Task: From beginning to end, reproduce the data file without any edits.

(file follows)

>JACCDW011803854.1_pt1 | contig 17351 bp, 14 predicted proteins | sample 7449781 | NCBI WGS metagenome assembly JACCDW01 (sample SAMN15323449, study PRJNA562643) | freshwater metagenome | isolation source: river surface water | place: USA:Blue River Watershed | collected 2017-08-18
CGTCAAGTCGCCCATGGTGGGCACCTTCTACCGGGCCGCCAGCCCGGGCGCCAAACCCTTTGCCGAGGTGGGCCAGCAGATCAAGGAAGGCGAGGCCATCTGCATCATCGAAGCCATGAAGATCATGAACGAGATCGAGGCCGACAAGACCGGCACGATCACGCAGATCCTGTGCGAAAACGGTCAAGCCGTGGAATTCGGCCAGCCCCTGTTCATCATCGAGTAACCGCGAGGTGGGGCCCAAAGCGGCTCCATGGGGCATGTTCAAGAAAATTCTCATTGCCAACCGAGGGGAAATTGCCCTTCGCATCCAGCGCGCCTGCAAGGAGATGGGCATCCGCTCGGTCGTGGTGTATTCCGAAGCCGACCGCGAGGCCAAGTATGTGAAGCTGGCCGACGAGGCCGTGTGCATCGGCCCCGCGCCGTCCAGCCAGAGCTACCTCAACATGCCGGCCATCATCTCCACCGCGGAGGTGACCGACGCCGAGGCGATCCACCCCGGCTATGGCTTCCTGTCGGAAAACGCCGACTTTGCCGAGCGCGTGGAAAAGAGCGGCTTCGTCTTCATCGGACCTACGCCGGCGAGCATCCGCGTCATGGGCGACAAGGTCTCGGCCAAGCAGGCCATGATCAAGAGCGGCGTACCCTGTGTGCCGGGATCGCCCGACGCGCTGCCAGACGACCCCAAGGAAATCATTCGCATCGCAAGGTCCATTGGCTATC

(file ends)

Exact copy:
>JACCDW011803854.1_pt1 | contig 17351 bp, 14 predicted proteins | sample 7449781 | NCBI WGS metagenome assembly JACCDW01 (sample SAMN15323449, study PRJNA562643) | freshwater metagenome | isolation source: river surface water | place: USA:Blue River Watershed | collected 2017-08-18
CGTCAAGTCGCCCATGGTGGGCACCTTCTACCGGGCCGCCAGCCCGGGCGCCAAACCCTTTGCCGAGGTGGGCCAGCAGATCAAGGAAGGCGAGGCCATCTGCATCATCGAAGCCATGAAGATCATGAACGAGATCGAGGCCGACAAGACCGGCACGATCACGCAGATCCTGTGCGAAAACGGTCAAGCCGTGGAATTCGGCCAGCCCCTGTTCATCATCGAGTAACCGCGAGGTGGGGCCCAAAGCGGCTCCATGGGGCATGTTCAAGAAAATTCTCATTGCCAACCGAGGGGAAATTGCCCTTCGCATCCAGCGCGCCTGCAAGGAGATGGGCATCCGCTCGGTCGTGGTGTATTCCGAAGCCGACCGCGAGGCCAAGTATGTGAAGCTGGCCGACGAGGCCGTGTGCATCGGCCCCGCGCCGTCCAGCCAGAGCTACCTCAACATGCCGGCCATCATCTCCACCGCGGAGGTGACCGACGCCGAGGCGATCCACCCCGGCTATGGCTTCCTGTCGGAAAACGCCGACTTTGCCGAGCGCGTGGAAAAGAGCGGCTTCGTCTTCATCGGACCTACGCCGGCGAGCATCCGCGTCATGGGCGACAAGGTCTCGGCCAAGCAGGCCATGATCAAGAGCGGCGTACCCTGTGTGCCGGGATCGCCCGACGCGCTGCCAGACGACCCCAAGGAAATCATTCGCATCGCAAGGTCCATTGGCTATC